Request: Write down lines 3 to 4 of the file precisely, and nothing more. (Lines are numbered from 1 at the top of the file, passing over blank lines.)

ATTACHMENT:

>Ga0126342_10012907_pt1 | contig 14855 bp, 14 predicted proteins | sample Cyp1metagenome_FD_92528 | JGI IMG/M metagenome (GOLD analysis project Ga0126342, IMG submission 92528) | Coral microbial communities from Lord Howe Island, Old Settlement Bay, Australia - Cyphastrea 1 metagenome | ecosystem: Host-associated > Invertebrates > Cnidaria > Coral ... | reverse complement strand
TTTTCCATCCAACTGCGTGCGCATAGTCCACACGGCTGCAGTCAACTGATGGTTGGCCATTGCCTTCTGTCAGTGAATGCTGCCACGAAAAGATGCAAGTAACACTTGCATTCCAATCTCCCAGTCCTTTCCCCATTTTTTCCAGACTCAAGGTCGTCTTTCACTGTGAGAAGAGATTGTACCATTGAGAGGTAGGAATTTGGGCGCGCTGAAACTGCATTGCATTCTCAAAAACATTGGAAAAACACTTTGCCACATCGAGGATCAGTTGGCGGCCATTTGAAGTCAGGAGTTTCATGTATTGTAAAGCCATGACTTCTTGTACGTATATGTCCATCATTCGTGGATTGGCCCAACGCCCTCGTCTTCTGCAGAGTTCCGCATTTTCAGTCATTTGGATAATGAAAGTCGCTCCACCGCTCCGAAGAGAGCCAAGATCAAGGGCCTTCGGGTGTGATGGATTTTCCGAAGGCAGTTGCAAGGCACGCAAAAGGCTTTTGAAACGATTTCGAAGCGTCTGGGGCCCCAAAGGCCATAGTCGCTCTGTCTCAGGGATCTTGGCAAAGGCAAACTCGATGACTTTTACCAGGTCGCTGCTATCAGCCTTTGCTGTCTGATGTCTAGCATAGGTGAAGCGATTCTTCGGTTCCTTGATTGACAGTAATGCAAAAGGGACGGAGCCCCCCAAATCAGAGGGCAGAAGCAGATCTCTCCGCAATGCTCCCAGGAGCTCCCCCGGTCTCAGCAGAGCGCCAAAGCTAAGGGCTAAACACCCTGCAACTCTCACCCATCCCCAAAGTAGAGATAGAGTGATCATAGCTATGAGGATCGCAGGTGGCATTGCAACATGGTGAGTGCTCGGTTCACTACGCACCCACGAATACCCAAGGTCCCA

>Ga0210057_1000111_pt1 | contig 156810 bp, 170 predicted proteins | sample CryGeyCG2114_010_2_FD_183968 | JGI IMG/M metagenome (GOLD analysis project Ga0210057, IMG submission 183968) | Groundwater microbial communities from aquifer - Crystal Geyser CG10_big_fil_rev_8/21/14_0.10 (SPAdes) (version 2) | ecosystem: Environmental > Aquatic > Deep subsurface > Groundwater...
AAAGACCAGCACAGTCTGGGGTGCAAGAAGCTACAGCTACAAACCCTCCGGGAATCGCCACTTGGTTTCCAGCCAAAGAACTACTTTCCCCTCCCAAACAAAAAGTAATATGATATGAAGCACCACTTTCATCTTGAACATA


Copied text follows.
>Ga0210057_1000111_pt1 | contig 156810 bp, 170 predicted proteins | sample CryGeyCG2114_010_2_FD_183968 | JGI IMG/M metagenome (GOLD analysis project Ga0210057, IMG submission 183968) | Groundwater microbial communities from aquifer - Crystal Geyser CG10_big_fil_rev_8/21/14_0.10 (SPAdes) (version 2) | ecosystem: Environmental > Aquatic > Deep subsurface > Groundwater...
AAAGACCAGCACAGTCTGGGGTGCAAGAAGCTACAGCTACAAACCCTCCGGGAATCGCCACTTGGTTTCCAGCCAAAGAACTACTTTCCCCTCCCAAACAAAAAGTAATATGATATGAAGCACCACTTTCATCTTGAACATA